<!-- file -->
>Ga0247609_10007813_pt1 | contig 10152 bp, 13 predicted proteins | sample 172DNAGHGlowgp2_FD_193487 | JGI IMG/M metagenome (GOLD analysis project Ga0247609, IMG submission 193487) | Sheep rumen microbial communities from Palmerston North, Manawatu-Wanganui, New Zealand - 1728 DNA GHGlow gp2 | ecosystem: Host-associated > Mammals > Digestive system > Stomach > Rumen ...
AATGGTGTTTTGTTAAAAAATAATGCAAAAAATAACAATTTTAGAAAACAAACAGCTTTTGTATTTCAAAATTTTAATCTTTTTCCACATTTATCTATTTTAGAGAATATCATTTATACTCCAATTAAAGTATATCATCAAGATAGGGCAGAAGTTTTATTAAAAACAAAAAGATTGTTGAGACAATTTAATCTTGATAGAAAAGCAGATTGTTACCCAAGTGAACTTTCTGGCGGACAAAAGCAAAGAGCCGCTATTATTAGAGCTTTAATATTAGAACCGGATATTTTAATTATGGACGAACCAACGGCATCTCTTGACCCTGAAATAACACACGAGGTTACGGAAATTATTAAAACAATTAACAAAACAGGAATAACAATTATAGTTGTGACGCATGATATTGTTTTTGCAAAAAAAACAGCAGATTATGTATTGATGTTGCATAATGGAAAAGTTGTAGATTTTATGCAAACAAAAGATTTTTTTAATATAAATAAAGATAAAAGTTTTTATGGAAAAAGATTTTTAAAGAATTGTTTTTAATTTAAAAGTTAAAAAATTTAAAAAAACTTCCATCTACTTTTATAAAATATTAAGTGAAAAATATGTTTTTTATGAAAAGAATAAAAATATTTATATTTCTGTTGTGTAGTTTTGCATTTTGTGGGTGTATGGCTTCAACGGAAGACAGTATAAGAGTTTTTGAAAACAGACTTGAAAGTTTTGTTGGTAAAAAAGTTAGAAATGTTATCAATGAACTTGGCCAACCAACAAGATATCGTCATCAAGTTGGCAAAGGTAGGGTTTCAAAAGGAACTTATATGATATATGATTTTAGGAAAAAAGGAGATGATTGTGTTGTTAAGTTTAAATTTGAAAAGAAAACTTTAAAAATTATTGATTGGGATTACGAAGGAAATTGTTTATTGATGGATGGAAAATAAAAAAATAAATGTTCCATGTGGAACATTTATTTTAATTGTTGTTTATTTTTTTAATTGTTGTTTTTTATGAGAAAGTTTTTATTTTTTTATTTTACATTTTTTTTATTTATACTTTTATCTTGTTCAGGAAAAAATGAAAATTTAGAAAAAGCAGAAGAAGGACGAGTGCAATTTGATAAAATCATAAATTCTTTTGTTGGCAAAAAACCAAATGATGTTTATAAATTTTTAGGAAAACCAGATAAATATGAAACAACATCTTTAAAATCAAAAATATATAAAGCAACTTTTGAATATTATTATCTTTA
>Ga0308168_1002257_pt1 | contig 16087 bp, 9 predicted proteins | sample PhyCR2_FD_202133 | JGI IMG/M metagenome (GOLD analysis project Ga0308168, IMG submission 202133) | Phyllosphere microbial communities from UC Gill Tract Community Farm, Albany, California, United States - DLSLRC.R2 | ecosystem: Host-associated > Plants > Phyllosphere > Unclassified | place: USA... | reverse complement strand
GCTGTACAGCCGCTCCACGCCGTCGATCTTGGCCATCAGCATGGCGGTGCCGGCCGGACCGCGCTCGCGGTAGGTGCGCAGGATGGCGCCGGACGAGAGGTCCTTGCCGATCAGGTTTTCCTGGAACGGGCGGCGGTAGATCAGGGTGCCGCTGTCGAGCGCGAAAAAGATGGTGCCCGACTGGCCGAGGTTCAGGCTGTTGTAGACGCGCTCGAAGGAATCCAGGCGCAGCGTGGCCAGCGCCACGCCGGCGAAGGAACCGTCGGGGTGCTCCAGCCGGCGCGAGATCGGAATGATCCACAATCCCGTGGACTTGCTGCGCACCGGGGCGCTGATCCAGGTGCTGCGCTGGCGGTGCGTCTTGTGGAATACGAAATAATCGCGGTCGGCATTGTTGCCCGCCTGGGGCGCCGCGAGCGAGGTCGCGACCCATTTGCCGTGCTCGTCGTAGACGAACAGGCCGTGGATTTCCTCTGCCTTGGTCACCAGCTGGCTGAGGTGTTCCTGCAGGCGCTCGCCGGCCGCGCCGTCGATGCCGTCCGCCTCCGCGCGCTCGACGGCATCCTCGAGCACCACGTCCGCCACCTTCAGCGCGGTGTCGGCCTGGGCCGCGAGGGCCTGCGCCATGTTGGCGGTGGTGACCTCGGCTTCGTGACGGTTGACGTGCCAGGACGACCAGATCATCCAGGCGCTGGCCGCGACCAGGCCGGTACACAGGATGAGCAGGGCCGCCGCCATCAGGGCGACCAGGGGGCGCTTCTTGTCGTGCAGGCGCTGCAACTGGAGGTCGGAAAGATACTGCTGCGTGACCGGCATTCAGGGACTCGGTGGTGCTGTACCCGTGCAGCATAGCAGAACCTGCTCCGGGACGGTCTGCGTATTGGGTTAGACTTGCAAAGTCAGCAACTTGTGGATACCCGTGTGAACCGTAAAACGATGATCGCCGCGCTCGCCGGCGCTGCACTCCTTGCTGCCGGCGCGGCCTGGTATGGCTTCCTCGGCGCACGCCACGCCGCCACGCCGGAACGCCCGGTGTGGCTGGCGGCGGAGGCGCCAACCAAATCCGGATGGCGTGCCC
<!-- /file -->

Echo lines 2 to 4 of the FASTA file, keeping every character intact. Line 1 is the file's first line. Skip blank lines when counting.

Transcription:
AATGGTGTTTTGTTAAAAAATAATGCAAAAAATAACAATTTTAGAAAACAAACAGCTTTTGTATTTCAAAATTTTAATCTTTTTCCACATTTATCTATTTTAGAGAATATCATTTATACTCCAATTAAAGTATATCATCAAGATAGGGCAGAAGTTTTATTAAAAACAAAAAGATTGTTGAGACAATTTAATCTTGATAGAAAAGCAGATTGTTACCCAAGTGAACTTTCTGGCGGACAAAAGCAAAGAGCCGCTATTATTAGAGCTTTAATATTAGAACCGGATATTTTAATTATGGACGAACCAACGGCATCTCTTGACCCTGAAATAACACACGAGGTTACGGAAATTATTAAAACAATTAACAAAACAGGAATAACAATTATAGTTGTGACGCATGATATTGTTTTTGCAAAAAAAACAGCAGATTATGTATTGATGTTGCATAATGGAAAAGTTGTAGATTTTATGCAAACAAAAGATTTTTTTAATATAAATAAAGATAAAAGTTTTTATGGAAAAAGATTTTTAAAGAATTGTTTTTAATTTAAAAGTTAAAAAATTTAAAAAAACTTCCATCTACTTTTATAAAATATTAAGTGAAAAATATGTTTTTTATGAAAAGAATAAAAATATTTATATTTCTGTTGTGTAGTTTTGCATTTTGTGGGTGTATGGCTTCAACGGAAGACAGTATAAGAGTTTTTGAAAACAGACTTGAAAGTTTTGTTGGTAAAAAAGTTAGAAATGTTATCAATGAACTTGGCCAACCAACAAGATATCGTCATCAAGTTGGCAAAGGTAGGGTTTCAAAAGGAACTTATATGATATATGATTTTAGGAAAAAAGGAGATGATTGTGTTGTTAAGTTTAAATTTGAAAAGAAAACTTTAAAAATTATTGATTGGGATTACGAAGGAAATTGTTTATTGATGGATGGAAAATAAAAAAATAAATGTTCCATGTGGAACATTTATTTTAATTGTTGTTTATTTTTTTAATTGTTGTTTTTTATGAGAAAGTTTTTATTTTTTTATTTTACATTTTTTTTATTTATACTTTTATCTTGTTCAGGAAAAAATGAAAATTTAGAAAAAGCAGAAGAAGGACGAGTGCAATTTGATAAAATCATAAATTCTTTTGTTGGCAAAAAACCAAATGATGTTTATAAATTTTTAGGAAAACCAGATAAATATGAAACAACATCTTTAAAATCAAAAATATATAAAGCAACTTTTGAATATTATTATCTTTA
>Ga0308168_1002257_pt1 | contig 16087 bp, 9 predicted proteins | sample PhyCR2_FD_202133 | JGI IMG/M metagenome (GOLD analysis project Ga0308168, IMG submission 202133) | Phyllosphere microbial communities from UC Gill Tract Community Farm, Albany, California, United States - DLSLRC.R2 | ecosystem: Host-associated > Plants > Phyllosphere > Unclassified | place: USA... | reverse complement strand
GCTGTACAGCCGCTCCACGCCGTCGATCTTGGCCATCAGCATGGCGGTGCCGGCCGGACCGCGCTCGCGGTAGGTGCGCAGGATGGCGCCGGACGAGAGGTCCTTGCCGATCAGGTTTTCCTGGAACGGGCGGCGGTAGATCAGGGTGCCGCTGTCGAGCGCGAAAAAGATGGTGCCCGACTGGCCGAGGTTCAGGCTGTTGTAGACGCGCTCGAAGGAATCCAGGCGCAGCGTGGCCAGCGCCACGCCGGCGAAGGAACCGTCGGGGTGCTCCAGCCGGCGCGAGATCGGAATGATCCACAATCCCGTGGACTTGCTGCGCACCGGGGCGCTGATCCAGGTGCTGCGCTGGCGGTGCGTCTTGTGGAATACGAAATAATCGCGGTCGGCATTGTTGCCCGCCTGGGGCGCCGCGAGCGAGGTCGCGACCCATTTGCCGTGCTCGTCGTAGACGAACAGGCCGTGGATTTCCTCTGCCTTGGTCACCAGCTGGCTGAGGTGTTCCTGCAGGCGCTCGCCGGCCGCGCCGTCGATGCCGTCCGCCTCCGCGCGCTCGACGGCATCCTCGAGCACCACGTCCGCCACCTTCAGCGCGGTGTCGGCCTGGGCCGCGAGGGCCTGCGCCATGTTGGCGGTGGTGACCTCGGCTTCGTGACGGTTGACGTGCCAGGACGACCAGATCATCCAGGCGCTGGCCGCGACCAGGCCGGTACACAGGATGAGCAGGGCCGCCGCCATCAGGGCGACCAGGGGGCGCTTCTTGTCGTGCAGGCGCTGCAACTGGAGGTCGGAAAGATACTGCTGCGTGACCGGCATTCAGGGACTCGGTGGTGCTGTACCCGTGCAGCATAGCAGAACCTGCTCCGGGACGGTCTGCGTATTGGGTTAGACTTGCAAAGTCAGCAACTTGTGGATACCCGTGTGAACCGTAAAACGATGATCGCCGCGCTCGCCGGCGCTGCACTCCTTGCTGCCGGCGCGGCCTGGTATGGCTTCCTCGGCGCACGCCACGCCGCCACGCCGGAACGCCCGGTGTGGCTGGCGGCGGAGGCGCCAACCAAATCCGGATGGCGTGCCC